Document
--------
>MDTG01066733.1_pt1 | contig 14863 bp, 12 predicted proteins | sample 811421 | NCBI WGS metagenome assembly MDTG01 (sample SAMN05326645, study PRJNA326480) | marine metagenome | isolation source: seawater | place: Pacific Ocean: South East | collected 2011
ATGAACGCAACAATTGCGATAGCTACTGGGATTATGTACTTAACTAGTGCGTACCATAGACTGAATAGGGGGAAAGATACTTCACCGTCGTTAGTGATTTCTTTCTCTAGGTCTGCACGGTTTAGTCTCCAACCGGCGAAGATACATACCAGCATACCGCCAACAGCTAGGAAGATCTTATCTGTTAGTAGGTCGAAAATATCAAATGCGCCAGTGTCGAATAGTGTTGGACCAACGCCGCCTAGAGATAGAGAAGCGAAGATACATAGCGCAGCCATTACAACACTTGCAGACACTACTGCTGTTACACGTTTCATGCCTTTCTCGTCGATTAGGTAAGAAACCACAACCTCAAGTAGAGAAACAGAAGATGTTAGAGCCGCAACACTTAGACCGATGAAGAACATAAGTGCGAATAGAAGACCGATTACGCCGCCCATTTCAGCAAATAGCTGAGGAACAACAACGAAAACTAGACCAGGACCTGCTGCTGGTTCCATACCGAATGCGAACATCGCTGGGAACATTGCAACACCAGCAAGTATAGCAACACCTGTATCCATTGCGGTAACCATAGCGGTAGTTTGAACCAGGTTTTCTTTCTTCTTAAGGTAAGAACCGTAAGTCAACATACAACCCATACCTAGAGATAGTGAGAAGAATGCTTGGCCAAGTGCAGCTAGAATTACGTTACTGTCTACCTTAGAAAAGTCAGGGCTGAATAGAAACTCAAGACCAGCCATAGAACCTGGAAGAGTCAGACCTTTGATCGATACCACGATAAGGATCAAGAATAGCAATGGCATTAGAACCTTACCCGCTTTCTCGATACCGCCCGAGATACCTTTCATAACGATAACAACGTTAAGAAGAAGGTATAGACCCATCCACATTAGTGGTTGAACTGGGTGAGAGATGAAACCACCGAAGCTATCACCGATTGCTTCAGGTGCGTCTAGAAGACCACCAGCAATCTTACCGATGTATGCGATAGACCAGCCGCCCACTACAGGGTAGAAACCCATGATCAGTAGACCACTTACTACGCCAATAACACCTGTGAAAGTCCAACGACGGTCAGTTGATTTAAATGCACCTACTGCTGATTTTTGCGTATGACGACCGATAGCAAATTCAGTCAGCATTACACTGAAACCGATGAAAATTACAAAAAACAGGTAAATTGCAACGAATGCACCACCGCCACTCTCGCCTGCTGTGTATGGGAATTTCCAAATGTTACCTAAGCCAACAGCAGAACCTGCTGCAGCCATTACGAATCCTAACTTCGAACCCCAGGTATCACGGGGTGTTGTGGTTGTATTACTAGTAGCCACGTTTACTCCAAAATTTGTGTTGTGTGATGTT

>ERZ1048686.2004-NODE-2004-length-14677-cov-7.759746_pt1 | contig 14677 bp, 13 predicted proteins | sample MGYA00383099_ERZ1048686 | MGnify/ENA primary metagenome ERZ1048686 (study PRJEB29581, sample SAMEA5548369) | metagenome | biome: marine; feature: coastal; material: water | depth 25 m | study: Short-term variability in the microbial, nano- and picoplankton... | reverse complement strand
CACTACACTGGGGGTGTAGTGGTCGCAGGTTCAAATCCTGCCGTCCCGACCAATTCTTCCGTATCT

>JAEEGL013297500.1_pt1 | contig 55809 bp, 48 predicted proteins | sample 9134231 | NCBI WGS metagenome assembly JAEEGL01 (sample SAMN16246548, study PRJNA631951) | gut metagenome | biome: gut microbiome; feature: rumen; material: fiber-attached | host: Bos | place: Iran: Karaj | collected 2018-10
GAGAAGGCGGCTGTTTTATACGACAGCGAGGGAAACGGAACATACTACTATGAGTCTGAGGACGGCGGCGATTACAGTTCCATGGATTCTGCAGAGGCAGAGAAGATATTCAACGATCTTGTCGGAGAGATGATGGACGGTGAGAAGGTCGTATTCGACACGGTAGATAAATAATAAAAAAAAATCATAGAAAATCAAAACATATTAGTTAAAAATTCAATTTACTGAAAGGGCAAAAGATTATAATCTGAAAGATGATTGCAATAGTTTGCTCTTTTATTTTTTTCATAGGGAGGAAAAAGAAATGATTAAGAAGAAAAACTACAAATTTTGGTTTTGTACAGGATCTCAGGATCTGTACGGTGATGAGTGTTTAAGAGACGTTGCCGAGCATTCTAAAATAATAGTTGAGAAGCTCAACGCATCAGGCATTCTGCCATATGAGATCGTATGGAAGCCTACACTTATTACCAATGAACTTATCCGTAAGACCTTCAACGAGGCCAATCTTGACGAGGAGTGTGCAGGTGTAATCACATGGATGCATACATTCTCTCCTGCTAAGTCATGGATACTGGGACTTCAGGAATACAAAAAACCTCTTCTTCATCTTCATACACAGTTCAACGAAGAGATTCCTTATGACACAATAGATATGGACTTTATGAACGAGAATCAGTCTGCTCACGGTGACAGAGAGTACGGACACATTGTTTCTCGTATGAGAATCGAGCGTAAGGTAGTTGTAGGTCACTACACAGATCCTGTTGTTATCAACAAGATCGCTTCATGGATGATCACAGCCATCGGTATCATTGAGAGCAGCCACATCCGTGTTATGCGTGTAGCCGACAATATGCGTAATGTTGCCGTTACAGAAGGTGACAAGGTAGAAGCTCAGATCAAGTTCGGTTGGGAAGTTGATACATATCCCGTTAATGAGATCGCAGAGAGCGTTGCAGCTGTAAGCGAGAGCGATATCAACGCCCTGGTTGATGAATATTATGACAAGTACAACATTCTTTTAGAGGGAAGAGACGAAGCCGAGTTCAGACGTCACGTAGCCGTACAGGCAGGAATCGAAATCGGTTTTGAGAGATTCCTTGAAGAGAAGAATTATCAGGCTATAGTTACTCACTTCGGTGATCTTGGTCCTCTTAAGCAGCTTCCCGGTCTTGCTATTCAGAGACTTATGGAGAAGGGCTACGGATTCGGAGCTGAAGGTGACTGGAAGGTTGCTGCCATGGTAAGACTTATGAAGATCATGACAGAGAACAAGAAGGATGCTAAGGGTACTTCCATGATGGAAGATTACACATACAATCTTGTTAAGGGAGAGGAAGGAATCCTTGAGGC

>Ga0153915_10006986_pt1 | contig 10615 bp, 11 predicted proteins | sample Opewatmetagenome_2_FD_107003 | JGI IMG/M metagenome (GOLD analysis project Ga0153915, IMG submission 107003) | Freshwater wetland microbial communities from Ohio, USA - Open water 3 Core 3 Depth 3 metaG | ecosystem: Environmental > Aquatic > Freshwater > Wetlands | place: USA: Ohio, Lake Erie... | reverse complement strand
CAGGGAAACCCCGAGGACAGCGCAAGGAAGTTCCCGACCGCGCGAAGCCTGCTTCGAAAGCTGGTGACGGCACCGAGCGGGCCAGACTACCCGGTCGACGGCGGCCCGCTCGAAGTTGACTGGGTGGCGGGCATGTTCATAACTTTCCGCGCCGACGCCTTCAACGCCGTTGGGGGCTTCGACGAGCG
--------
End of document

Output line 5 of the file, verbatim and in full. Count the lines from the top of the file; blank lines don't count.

>JAEEGL013297500.1_pt1 | contig 55809 bp, 48 predicted proteins | sample 9134231 | NCBI WGS metagenome assembly JAEEGL01 (sample SAMN16246548, study PRJNA631951) | gut metagenome | biome: gut microbiome; feature: rumen; material: fiber-attached | host: Bos | place: Iran: Karaj | collected 2018-10